writing


The JUSTICE UNENDING Facebook ad.OK, first thing’s first: this is not a post about how to be successful with Facebook ads.

I created my first Facebook ad last month. I’ve run a single one-month test. I’ve got a lot to learn.

But if you’re an author who doesn’t know where to start–or what to even think about–maybe this will help.

Here’s what I learned from my very first test.

What did I do?

I ran one ad  campaign for my YA fantasy novel, Justice Unending. Here are the stats:

  • The campaign ran for 30 days.
  • It had a limit of $30 for that period.
  • I targeted men and women ages 10-40 who listed “fantasy books” or “young adult books” as one of their interests.
  • I ran two ads simultaneously for the first week, then switched to the more effective ad for the rest of the campaign.
  • I added a third ad, which only ran for one week, to promote my Goodreads giveaway.
  • I ultimately got 1,560 views and 65 link clicks.
  • I got 14 followers on Facebook.
  • I made at least one sale.

These are not amazing stats, sure. But I learned a ton from them. Let’s go into the details!

You should really make an fan page for yourself first.

A Facebook “fan page” is, well, a page about a topic, not a person. It’s not your personal Facebook page, with your friends and family and your super-tight security that ensures no one will ever see your pictures of your cats.

A “fan page” is a page about a topic–like that page about your local animal shelter or that government agency that posts tips on how to save energy at home.

And if you make an ad and link it to your fan page, your fan page will be linked at the top of your ad. This has a lot of benefits:

  • People who think your ad looks interesting can easily go to your fan page.
  • You can fill your fan page with fun stuff about you and your books.
  • If someone likes your fan page, then the things you post on that page will show in their news feeds.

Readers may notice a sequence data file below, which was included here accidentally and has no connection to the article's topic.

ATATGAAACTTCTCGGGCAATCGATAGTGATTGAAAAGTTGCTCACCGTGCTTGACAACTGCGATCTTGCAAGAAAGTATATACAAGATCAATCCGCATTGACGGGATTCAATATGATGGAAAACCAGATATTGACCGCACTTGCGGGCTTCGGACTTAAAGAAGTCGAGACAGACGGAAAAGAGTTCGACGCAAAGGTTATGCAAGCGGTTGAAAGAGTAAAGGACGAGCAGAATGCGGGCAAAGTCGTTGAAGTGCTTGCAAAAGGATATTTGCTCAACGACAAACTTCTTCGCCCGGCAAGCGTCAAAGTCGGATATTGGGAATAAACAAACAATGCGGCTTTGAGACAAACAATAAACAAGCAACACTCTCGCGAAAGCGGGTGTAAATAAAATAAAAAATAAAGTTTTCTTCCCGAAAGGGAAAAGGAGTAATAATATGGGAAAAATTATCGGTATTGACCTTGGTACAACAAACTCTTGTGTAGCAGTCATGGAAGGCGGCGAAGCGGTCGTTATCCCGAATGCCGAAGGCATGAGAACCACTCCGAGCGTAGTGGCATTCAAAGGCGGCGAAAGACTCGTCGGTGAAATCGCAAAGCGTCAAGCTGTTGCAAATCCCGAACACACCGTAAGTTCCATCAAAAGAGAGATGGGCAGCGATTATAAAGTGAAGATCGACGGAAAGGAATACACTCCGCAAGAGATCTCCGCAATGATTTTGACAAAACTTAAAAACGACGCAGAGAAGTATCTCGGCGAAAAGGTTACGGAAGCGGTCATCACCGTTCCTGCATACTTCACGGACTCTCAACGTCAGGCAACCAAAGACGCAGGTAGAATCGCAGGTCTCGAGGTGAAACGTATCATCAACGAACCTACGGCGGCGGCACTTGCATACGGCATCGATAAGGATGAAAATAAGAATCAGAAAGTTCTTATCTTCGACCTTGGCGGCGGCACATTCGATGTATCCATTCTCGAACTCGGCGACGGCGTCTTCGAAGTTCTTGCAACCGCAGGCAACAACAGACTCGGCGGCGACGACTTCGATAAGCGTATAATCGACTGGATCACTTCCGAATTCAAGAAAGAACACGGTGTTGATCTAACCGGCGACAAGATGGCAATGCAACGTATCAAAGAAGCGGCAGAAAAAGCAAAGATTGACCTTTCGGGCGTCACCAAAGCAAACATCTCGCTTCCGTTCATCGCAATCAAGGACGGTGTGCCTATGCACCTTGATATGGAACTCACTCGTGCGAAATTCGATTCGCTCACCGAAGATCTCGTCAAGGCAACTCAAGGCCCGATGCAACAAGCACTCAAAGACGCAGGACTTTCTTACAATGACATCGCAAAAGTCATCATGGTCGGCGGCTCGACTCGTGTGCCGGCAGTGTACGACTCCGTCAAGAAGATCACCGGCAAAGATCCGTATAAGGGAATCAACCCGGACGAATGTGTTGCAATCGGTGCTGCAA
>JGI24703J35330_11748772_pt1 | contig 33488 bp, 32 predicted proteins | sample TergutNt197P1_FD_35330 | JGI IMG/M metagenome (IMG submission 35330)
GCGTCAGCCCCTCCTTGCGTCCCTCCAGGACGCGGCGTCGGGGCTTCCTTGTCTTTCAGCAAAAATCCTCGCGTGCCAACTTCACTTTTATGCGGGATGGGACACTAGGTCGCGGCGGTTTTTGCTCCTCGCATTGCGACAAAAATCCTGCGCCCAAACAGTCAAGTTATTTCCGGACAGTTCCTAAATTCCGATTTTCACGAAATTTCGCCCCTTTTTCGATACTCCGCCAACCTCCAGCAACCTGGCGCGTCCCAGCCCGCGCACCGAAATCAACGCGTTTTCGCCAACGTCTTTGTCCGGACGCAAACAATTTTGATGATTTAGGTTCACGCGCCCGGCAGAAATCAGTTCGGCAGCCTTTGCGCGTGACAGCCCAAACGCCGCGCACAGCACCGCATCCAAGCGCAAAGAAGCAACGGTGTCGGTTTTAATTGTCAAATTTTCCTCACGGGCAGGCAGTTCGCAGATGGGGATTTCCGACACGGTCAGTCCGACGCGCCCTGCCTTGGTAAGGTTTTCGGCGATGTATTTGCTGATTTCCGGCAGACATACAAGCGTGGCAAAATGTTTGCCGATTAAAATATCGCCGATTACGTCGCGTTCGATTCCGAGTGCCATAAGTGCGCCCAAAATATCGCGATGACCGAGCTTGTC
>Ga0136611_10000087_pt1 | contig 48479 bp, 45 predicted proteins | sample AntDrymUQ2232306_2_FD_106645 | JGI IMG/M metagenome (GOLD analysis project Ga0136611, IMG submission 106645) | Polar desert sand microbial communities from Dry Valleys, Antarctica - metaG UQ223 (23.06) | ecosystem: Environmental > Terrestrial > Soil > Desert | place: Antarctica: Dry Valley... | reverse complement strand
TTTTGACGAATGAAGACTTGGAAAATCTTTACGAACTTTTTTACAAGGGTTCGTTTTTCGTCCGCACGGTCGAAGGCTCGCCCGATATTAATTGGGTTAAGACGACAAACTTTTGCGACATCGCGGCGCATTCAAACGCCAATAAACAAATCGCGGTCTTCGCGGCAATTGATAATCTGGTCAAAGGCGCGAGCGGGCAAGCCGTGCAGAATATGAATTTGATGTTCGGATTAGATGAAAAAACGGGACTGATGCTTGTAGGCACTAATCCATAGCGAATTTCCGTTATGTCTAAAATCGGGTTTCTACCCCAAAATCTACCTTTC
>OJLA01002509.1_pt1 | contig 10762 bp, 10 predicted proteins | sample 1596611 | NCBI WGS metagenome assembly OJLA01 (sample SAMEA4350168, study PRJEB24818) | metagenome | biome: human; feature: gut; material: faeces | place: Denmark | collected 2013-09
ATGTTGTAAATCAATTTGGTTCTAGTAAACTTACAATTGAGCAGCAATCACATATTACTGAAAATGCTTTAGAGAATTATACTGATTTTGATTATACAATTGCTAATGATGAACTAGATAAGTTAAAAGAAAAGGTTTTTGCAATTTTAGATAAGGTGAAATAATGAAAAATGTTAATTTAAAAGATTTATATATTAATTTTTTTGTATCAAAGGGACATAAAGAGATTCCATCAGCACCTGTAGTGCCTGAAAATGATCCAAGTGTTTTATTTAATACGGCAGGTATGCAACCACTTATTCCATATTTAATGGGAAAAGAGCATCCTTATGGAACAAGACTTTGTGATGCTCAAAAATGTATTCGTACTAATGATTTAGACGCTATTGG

And holy moly, people actually do this! They see an ad, which is trying to sell them something, and they go, “Sure, why not? I’ll follow that author.”

And then they’re fans of your page! Do you know what that means? Your ads only run for as long as you pay for them. But people who follow your page? You get those people forever! (Or until they unfollow you, at least.) When you post updates on your fan page–say, about sales or giveaways–those people will see those posts when they log in to Facebook! Because they followed your fan page!

Yes, Facebook has done a lot of tweaking to fan pages. And yes, the stuff you post on your fan page is not guaranteed to be seen by all of your followers, even if they’re active on Facebook. That’s all true. There are lots of things to think about when it comes to Facebook.

But if you’re going to run an ad, linking it to a fan page is an easy decision. It’s a pool of followers you wouldn’t have had otherwise.

People prefer Amazon links.

I ran one ad that linked to my website. Justice Unending is available in several formats, so I thought I’d give people a choice.

But that ad was absolute garbage compared to the one that linked directly to Amazon. The Amazon ad did so well, in fact, that I just turned off the other ad entirely.

So there’s a simple lesson: people trust Amazon.

The payment structure determines how much exposure you’ll get.

You get two options when you make an ad campaign:

  • Advertise every day and set a daily cap. Facebook will run your ad every single day until you manually tell it to stop. So if you do $5 a day, it will show itself to $5 worth of people, then stop. The next day, it’ll do it again.
  • Put in a monthly cap and a time range. If you do this, it will take the amount you want to pay, divide it by the number of days, then spend that much money per day.

I went with option #2. I ended up doing $30 for 30 days. Facebook helpfully told me that my target audience–YA and fantasy book fans–was a large audience. I had a potential reach of many tens of thousands of people.

I did not reach that many people.

Why is that? Well, $30 for 30 days gets you about a dollar a day of advertising. You get billed for every view and every click. And while there’s no cold, hard number for how much those are worth, it meant that only a few dozen people saw my ad (and only about 2 or 3 clicked it) a day. And Facebook limited my exposure, on purpose, so I wouldn’t spend more than $1 a day.

So money matters. I’d be interested to see how more money on fewer days would have gone–for example, what would $30 on two weeks look like? Or one week?